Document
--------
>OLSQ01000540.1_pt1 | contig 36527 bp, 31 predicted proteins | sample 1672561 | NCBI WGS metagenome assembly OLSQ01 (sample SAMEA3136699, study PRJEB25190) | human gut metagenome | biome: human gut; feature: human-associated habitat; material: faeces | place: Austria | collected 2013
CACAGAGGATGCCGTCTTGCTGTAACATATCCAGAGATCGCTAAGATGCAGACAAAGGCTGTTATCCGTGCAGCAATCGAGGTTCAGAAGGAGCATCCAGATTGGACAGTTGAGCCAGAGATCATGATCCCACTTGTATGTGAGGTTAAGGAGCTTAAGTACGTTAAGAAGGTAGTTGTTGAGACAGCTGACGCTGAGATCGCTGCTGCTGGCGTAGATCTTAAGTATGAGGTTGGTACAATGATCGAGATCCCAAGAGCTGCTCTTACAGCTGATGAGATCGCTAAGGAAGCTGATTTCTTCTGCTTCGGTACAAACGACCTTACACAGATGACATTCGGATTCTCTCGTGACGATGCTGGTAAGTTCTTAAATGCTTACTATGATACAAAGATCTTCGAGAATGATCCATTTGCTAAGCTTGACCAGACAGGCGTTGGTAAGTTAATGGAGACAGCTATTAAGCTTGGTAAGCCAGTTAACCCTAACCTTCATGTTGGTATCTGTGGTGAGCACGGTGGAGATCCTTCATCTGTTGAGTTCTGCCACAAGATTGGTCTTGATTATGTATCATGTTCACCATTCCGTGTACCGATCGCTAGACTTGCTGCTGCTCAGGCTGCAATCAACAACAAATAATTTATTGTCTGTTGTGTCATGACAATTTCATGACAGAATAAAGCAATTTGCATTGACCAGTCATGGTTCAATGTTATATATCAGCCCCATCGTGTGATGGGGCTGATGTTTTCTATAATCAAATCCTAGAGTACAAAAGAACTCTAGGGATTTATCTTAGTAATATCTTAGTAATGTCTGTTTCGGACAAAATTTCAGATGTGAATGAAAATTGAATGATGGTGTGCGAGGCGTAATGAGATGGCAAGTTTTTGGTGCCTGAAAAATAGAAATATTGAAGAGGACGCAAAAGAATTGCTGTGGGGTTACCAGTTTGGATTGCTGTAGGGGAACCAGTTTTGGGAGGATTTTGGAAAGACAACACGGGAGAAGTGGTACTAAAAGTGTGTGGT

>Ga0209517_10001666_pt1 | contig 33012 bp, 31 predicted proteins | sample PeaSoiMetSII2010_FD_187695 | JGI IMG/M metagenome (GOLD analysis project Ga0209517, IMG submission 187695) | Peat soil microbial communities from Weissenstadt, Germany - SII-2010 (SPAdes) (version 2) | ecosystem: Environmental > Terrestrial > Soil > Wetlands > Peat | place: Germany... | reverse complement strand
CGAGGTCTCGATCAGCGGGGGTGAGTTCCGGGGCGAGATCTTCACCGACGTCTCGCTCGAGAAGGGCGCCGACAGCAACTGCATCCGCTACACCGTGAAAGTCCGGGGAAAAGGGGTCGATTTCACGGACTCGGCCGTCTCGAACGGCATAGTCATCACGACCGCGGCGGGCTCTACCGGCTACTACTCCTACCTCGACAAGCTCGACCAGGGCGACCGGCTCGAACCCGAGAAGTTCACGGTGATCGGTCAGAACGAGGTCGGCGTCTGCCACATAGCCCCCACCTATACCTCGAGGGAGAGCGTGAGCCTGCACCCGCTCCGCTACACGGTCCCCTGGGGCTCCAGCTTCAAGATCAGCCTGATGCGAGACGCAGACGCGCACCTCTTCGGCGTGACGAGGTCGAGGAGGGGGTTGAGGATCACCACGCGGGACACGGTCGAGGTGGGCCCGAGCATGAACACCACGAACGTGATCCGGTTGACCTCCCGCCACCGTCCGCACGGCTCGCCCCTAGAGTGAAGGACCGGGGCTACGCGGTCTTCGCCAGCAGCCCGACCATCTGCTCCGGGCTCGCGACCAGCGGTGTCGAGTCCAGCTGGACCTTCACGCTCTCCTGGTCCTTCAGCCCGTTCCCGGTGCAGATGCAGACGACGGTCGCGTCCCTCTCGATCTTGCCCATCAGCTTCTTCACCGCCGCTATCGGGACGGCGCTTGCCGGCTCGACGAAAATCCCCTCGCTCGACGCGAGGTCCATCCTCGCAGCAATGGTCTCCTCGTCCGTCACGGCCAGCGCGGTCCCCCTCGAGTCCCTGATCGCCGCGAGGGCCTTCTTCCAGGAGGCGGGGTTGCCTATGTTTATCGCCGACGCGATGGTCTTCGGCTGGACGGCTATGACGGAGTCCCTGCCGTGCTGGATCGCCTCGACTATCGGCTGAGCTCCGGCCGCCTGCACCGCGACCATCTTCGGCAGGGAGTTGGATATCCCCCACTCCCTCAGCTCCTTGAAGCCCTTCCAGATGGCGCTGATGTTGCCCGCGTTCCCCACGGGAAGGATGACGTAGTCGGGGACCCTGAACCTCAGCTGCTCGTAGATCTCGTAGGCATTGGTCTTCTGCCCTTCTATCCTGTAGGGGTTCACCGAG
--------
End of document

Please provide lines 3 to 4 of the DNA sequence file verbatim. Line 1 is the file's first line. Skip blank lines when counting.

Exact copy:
>Ga0209517_10001666_pt1 | contig 33012 bp, 31 predicted proteins | sample PeaSoiMetSII2010_FD_187695 | JGI IMG/M metagenome (GOLD analysis project Ga0209517, IMG submission 187695) | Peat soil microbial communities from Weissenstadt, Germany - SII-2010 (SPAdes) (version 2) | ecosystem: Environmental > Terrestrial > Soil > Wetlands > Peat | place: Germany... | reverse complement strand
CGAGGTCTCGATCAGCGGGGGTGAGTTCCGGGGCGAGATCTTCACCGACGTCTCGCTCGAGAAGGGCGCCGACAGCAACTGCATCCGCTACACCGTGAAAGTCCGGGGAAAAGGGGTCGATTTCACGGACTCGGCCGTCTCGAACGGCATAGTCATCACGACCGCGGCGGGCTCTACCGGCTACTACTCCTACCTCGACAAGCTCGACCAGGGCGACCGGCTCGAACCCGAGAAGTTCACGGTGATCGGTCAGAACGAGGTCGGCGTCTGCCACATAGCCCCCACCTATACCTCGAGGGAGAGCGTGAGCCTGCACCCGCTCCGCTACACGGTCCCCTGGGGCTCCAGCTTCAAGATCAGCCTGATGCGAGACGCAGACGCGCACCTCTTCGGCGTGACGAGGTCGAGGAGGGGGTTGAGGATCACCACGCGGGACACGGTCGAGGTGGGCCCGAGCATGAACACCACGAACGTGATCCGGTTGACCTCCCGCCACCGTCCGCACGGCTCGCCCCTAGAGTGAAGGACCGGGGCTACGCGGTCTTCGCCAGCAGCCCGACCATCTGCTCCGGGCTCGCGACCAGCGGTGTCGAGTCCAGCTGGACCTTCACGCTCTCCTGGTCCTTCAGCCCGTTCCCGGTGCAGATGCAGACGACGGTCGCGTCCCTCTCGATCTTGCCCATCAGCTTCTTCACCGCCGCTATCGGGACGGCGCTTGCCGGCTCGACGAAAATCCCCTCGCTCGACGCGAGGTCCATCCTCGCAGCAATGGTCTCCTCGTCCGTCACGGCCAGCGCGGTCCCCCTCGAGTCCCTGATCGCCGCGAGGGCCTTCTTCCAGGAGGCGGGGTTGCCTATGTTTATCGCCGACGCGATGGTCTTCGGCTGGACGGCTATGACGGAGTCCCTGCCGTGCTGGATCGCCTCGACTATCGGCTGAGCTCCGGCCGCCTGCACCGCGACCATCTTCGGCAGGGAGTTGGATATCCCCCACTCCCTCAGCTCCTTGAAGCCCTTCCAGATGGCGCTGATGTTGCCCGCGTTCCCCACGGGAAGGATGACGTAGTCGGGGACCCTGAACCTCAGCTGCTCGTAGATCTCGTAGGCATTGGTCTTCTGCCCTTCTATCCTGTAGGGGTTCACCGAG